This article, from Library Journal, discusses collaboration between libraries and K-12 educators to ensure that students begin learning research skills at an earlier age. The hope is that, by introducing students, at an earlier age, to concepts such as the difference between “good” and “bad” information, those students will be better prepared to conduct research in college. In turn, the argument goes, this will make the job of academic librarians easier, as they will not have to spend as much time teaching new students “the basics”.
While the article covers collaboration between public libraries and K-12 schools in preparing students for college-level research, similar partnerships between academic libraries and local school districts could be beneficial for both parties. School libraries could benefit from access to online resources that they otherwise might not have the financial resources to provide, and college libraries would increase their market of patrons (and, in some cases, prospective students). More importantly, building these kinds of relationships with organizations outside academia could give college libraries a key role in bridging the “town-gown” divide, which is one of the more contentious issues facing many institutions of higher education. Playing such a role demonstrates a library’s vitalness to the long-term success of the larger academic institution that it serves.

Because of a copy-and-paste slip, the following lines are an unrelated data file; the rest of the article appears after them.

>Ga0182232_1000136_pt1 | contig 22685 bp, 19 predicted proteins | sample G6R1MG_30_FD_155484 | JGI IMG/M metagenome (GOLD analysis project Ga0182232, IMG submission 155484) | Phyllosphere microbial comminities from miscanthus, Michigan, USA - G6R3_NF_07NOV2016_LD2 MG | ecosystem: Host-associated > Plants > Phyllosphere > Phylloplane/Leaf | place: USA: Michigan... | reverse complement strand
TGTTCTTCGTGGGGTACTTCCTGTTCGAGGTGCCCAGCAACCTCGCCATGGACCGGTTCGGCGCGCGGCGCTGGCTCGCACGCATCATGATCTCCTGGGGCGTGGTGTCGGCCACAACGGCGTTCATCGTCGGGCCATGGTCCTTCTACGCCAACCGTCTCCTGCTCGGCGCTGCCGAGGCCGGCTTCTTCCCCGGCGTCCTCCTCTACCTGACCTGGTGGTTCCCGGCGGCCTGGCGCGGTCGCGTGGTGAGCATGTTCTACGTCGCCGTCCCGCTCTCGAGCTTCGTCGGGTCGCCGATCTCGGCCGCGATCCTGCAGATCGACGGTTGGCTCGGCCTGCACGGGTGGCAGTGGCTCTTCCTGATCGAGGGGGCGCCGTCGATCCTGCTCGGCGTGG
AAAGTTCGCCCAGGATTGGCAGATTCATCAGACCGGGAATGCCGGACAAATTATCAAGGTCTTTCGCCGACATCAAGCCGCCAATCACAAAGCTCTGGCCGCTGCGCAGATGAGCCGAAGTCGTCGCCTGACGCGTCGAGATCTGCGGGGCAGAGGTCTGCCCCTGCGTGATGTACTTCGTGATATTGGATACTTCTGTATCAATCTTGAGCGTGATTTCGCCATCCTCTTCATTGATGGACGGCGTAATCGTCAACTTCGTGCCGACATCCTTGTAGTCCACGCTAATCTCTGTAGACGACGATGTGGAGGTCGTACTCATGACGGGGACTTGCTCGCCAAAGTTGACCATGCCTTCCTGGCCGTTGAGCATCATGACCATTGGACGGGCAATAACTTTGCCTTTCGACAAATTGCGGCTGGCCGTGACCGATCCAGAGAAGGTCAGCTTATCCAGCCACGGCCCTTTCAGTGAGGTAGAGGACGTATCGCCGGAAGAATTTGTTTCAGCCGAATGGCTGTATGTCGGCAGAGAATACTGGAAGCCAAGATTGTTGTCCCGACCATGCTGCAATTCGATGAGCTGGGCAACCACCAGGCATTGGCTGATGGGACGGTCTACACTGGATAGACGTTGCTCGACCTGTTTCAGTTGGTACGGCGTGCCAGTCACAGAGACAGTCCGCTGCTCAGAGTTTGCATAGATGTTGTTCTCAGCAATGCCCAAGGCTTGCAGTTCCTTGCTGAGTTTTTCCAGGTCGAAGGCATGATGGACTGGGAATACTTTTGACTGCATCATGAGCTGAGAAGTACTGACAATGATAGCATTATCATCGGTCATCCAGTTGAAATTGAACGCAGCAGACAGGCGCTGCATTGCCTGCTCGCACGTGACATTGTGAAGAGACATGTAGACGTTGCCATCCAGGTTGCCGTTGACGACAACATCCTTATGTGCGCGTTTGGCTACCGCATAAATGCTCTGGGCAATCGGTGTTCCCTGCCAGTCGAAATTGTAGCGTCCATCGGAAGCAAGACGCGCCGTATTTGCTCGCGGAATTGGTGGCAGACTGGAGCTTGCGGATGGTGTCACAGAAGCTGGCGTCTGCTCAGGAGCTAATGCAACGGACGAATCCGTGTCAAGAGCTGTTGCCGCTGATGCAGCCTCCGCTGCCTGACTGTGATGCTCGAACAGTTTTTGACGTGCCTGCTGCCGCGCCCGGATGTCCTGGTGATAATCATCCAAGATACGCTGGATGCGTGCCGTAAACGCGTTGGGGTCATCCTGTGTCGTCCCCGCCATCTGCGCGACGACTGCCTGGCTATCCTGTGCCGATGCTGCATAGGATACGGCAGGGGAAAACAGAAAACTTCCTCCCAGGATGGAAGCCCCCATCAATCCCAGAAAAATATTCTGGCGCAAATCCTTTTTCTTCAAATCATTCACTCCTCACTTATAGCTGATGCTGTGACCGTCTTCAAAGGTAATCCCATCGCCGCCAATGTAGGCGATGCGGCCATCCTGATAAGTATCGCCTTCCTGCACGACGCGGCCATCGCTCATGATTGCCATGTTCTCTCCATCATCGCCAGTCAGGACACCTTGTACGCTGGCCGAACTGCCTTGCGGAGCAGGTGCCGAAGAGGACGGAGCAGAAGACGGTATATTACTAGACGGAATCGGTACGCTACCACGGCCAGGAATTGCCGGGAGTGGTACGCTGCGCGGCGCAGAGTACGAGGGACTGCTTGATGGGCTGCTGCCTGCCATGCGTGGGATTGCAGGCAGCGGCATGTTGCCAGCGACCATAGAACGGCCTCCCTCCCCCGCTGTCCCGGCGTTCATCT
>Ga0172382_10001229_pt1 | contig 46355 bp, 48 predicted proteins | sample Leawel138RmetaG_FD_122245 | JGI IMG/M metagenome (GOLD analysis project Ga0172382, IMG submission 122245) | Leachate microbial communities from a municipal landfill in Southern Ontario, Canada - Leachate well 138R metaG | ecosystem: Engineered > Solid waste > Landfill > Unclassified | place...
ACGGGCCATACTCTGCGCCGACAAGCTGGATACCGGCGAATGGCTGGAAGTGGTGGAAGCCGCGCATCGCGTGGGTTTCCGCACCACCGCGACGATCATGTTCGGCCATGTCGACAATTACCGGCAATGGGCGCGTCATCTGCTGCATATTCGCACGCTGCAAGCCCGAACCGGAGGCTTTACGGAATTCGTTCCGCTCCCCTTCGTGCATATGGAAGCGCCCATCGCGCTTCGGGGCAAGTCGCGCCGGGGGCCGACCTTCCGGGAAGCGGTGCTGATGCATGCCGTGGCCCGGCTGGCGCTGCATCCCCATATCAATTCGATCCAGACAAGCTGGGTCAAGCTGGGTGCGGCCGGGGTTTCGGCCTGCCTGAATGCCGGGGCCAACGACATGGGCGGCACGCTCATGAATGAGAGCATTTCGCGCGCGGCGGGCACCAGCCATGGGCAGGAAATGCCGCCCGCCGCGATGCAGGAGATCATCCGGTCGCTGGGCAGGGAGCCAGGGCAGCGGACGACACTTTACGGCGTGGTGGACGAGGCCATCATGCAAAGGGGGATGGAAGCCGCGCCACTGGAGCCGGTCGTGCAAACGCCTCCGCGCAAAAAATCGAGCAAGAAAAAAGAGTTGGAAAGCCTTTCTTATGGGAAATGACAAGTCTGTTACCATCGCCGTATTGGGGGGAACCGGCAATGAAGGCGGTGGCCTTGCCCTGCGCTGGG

As far as the benefits for individual students, the challenge for academic libraries will be reaching them at an early-enough age that any difficulties students might face, such as socio-economic disadvantage or learning problems, can be overcome, but maintaining that relationship until students finish high school. Also, even though general research skills remain the same over time, it might be harder to predict what technological trends will be relevant in five or 10 years, when students who are entering such a program will be attending college.
Probably the biggest challenge will be designing the program so that students who do not end up attending the particular college or university that sponsors it can still easily apply what they have learned at whatever institution they do choose to attend. (Students who attend a technical or trade school, for instance, might not conduct the same type of research, using the same resources, as students attending a four-year liberal arts university.) Building programs through statewide, and even national, consortia and other organizations might be a way around this issue.
Would this kind of collaboration be feasible for academic libraries? Would they perhaps be shifting too many resources away from serving students at their own institutions? Do academic libraries risk losing some of their identity in doing so?